A few works worth mentioning include Giacomo Balla’s Ragazza che corre sul balcone from 1912 and Umberto Boccioni’s Svilippo di una bottiglia nello spazio from 1913-35. Balla’s painting showing a boy running on a balcony is dynamic and vivacious as it shows spontaneous movement and the joy and innocence of childhood. The colors of blue, brown and green with white help to create the sense of motion that is central to the painting. Futurism is all about movement as opposed to the static and still life qualities of Cubism.

While Boccioni was also a Futurist, his bronze sculpture Sviluppo di una bottiglia nello spazio showcased a bottle on a plate in unique way that is reminiscent of a natura morta. This kind of still life was not at all typical for Boccioni’s style because of its lack of movement.

Another painting by Paul Klee

Amedeo Modigliani’s portraits were on display, too. He painted the Parisian art collector Paul Guillaume with one eye, for instance. In Arturo Martini’s sculpture La convalescente from 1932, the sick, young woman who is the subject of the work has been forgotten and abandoned. Her empty gaze and lost look practically ripped through my heart. It reminded me of when I was taken downstairs on a stretcher to have my gallbladder operation. The nurses left me on the stretcher in the empty space next to the operating room. I could hear the doctor trying to wake up the patient. At first she didn’t respond. He had to talk to her several times. For a few minutes, I thought that I had been abandoned and that the woman having the operation before me had died. I wanted to run out of there, but I was drugged and could hardly move. Finally, she regained consciousness.

One of the surrealist works by De Chirico

I particularly liked De Chirico’s surrealist works with vibrant colors. His I bagni misteriosi was inspired by a 16th century work by Lucas Cranach. Ever since I was a child, I have loved Klee’s abstract art. For me Klee’s art has a sense of rationality and logic that I often find absent in abstract works.

A painting with a theme of Chinese revolutions

On the third floor there are glass walls that provide great views of the Duomo Square and the cathedral as well as Galleria Vittorio Emanuele II shopping arcade. I stood in that room for a long time, surveying the passersby walking to and fro below me, gazing at the long line to enter the cathedral and the people having lunch at expensive restaurants on the square. It was nice to be up there, looking down at the crowds on that scorching hot May day.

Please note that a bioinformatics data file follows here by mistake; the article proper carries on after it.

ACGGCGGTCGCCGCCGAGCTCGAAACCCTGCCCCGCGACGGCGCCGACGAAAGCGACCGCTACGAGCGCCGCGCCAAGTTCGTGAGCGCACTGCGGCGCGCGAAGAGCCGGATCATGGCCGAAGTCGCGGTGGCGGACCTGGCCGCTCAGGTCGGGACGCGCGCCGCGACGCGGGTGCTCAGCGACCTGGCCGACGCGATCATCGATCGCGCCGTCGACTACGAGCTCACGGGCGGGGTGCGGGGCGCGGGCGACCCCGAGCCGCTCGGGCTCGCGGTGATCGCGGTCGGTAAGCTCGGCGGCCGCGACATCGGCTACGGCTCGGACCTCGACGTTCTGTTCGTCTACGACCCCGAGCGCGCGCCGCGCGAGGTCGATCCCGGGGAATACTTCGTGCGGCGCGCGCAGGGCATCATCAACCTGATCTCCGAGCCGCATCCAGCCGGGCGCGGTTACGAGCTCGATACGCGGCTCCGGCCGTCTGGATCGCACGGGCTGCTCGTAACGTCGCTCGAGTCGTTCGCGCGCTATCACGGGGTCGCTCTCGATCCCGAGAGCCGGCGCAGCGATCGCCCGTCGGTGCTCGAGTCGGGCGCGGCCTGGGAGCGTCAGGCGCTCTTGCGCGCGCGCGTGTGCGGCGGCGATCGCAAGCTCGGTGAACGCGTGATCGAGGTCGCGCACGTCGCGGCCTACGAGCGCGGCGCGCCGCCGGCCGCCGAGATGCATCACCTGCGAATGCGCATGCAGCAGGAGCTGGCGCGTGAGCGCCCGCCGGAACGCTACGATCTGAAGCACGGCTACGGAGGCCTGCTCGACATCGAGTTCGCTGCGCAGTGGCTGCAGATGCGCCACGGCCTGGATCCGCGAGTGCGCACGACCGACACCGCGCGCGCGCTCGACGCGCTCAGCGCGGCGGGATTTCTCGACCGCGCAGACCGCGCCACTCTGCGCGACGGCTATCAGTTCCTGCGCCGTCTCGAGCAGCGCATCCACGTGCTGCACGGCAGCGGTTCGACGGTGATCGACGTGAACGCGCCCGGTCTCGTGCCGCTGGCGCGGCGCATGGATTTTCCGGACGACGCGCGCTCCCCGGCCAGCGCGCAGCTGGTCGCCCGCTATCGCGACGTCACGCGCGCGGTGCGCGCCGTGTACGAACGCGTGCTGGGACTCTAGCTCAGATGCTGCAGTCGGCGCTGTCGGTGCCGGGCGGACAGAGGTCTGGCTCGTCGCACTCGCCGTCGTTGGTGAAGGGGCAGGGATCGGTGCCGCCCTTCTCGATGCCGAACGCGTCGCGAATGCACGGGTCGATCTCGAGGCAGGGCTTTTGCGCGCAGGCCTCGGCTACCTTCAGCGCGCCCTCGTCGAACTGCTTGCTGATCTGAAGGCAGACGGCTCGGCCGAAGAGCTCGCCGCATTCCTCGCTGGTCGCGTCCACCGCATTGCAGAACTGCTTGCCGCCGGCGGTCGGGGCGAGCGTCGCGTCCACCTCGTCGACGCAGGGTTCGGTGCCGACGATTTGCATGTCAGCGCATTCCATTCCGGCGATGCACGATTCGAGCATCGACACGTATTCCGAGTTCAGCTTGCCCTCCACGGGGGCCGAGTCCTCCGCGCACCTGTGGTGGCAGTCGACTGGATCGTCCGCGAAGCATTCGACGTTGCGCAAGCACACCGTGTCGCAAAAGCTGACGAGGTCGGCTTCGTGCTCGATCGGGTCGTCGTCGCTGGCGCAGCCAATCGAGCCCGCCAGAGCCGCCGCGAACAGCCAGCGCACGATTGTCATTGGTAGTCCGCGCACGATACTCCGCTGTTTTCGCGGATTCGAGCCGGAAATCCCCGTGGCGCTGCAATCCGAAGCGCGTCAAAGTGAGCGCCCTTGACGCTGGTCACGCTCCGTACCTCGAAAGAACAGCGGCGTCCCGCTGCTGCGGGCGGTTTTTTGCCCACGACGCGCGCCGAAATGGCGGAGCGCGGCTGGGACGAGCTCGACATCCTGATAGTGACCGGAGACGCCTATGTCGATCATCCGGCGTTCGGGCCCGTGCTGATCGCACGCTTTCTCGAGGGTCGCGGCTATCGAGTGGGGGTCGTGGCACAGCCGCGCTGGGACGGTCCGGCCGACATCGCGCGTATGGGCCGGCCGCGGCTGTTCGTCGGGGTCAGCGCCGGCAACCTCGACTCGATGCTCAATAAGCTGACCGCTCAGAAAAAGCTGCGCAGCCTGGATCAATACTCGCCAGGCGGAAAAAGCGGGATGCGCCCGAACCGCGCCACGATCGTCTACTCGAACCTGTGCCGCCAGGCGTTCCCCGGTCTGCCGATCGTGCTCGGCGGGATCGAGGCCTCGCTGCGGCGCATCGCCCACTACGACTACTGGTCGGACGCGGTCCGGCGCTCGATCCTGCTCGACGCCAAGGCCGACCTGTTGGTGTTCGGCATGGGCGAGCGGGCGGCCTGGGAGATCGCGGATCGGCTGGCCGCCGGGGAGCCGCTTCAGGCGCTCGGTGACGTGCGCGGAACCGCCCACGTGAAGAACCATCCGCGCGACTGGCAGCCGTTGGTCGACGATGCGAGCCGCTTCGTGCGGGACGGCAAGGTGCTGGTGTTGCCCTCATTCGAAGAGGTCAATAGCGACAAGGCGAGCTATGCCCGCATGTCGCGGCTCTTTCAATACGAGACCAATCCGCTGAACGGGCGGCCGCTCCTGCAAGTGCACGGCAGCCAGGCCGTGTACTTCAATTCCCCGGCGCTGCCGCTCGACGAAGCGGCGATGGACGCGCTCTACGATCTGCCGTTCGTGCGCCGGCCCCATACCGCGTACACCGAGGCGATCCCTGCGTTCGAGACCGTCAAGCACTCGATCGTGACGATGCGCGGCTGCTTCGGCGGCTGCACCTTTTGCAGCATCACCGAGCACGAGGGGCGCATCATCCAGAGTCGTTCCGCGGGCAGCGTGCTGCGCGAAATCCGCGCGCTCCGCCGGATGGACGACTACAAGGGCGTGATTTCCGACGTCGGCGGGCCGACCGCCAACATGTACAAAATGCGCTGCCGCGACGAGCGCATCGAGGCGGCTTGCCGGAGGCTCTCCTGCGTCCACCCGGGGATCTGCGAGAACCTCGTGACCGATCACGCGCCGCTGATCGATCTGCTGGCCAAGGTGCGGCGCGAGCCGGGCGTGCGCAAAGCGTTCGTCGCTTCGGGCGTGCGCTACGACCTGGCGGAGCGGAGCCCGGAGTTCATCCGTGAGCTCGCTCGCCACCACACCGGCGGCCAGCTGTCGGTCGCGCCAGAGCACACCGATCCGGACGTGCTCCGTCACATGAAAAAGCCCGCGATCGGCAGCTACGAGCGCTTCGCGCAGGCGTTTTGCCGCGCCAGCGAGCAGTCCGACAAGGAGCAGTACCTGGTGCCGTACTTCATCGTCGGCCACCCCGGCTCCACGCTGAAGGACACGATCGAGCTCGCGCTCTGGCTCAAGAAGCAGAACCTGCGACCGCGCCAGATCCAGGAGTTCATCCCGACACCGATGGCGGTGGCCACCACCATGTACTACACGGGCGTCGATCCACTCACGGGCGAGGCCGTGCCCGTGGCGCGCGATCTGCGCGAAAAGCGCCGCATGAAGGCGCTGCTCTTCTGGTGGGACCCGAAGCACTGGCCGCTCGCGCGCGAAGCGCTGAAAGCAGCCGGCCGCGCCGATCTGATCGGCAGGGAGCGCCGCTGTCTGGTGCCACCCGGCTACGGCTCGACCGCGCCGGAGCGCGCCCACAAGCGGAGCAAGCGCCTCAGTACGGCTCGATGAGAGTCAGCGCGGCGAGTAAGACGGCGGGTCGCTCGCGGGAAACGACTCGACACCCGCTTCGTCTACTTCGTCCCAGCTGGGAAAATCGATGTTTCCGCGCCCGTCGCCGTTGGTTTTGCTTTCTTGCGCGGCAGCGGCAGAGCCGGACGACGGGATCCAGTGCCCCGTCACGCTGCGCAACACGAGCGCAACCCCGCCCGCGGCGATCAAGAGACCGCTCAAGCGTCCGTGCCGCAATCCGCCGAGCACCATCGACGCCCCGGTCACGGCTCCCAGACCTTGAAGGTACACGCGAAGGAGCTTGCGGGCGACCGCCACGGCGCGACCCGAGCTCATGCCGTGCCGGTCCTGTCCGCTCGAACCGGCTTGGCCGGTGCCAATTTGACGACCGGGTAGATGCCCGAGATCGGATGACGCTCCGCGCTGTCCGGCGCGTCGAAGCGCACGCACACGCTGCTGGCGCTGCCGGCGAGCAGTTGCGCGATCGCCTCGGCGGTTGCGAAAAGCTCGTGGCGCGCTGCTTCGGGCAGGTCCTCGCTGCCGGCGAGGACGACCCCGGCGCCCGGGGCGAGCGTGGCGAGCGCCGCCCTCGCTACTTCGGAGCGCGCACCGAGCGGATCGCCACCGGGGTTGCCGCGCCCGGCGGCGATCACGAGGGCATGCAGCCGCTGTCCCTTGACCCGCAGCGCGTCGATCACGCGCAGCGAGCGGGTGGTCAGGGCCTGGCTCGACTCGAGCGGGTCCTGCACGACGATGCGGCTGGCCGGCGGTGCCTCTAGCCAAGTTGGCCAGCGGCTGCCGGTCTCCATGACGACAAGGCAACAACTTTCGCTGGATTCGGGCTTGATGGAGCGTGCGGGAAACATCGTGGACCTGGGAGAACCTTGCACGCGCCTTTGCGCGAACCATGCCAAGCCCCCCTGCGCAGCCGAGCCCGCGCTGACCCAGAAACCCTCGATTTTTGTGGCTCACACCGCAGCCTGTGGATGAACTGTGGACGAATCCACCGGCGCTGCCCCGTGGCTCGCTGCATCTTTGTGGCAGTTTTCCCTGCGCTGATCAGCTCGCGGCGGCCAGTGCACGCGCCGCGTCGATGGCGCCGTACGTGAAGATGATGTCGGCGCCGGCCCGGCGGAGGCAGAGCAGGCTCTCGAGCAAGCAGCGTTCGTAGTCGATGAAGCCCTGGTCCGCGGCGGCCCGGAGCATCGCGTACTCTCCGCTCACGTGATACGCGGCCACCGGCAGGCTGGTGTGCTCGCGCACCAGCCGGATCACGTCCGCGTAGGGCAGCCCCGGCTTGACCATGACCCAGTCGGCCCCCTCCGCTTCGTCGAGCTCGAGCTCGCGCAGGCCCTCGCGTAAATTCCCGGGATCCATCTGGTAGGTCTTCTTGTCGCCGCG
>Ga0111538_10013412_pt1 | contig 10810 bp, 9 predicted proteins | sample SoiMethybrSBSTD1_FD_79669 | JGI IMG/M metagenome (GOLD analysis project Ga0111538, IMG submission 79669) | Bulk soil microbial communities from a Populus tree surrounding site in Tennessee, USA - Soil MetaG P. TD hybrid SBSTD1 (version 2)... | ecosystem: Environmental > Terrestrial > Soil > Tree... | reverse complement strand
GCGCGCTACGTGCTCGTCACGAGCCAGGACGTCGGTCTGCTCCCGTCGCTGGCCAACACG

Tracy A. Burns is a writer, editor and proofreader in Prague.

Gallerie d’Italia of Milan Diary

These three palaces, located on the Piazza della Scala near the Scala Theatre, displayed extraordinary artworks of the 19th and 20th century. In the 19th century sections, I was amazed at the vedutas of Milan Cathedral, the system of canals in Milan called Navigli and the Alpine scenes. I found myself thinking of vedutas I had seen in the Czech Republic, such as the masterful ones at Mělník Chateau near Prague.  

The landscapes from the second half of the 19th century gave me a tranquil feeling. I especially liked the landscape with a magnificent yet mysterious castle perched in the mountains. The painting of the Colosseum reminded me of showing that sight to my parents some years ago, watching them gaze with awe and amazement at the historic monument. That was one of the happiest moments of my life.

The paintings of Milan’s Duomo allowed me to appreciate the exterior and interior of that sight to an even greater extent. I recalled walking down from the roof to the ground floor of the cathedral. I had been worried I would fall because I had nursed a bad leg for nine months not long before my trip.

The bas reliefs of Antonio Canova were delights as well. They were inspired by the works of Homer, Virgil and Plato. I remembered seeing Canova’s works at the Borghese Gallery in Rome.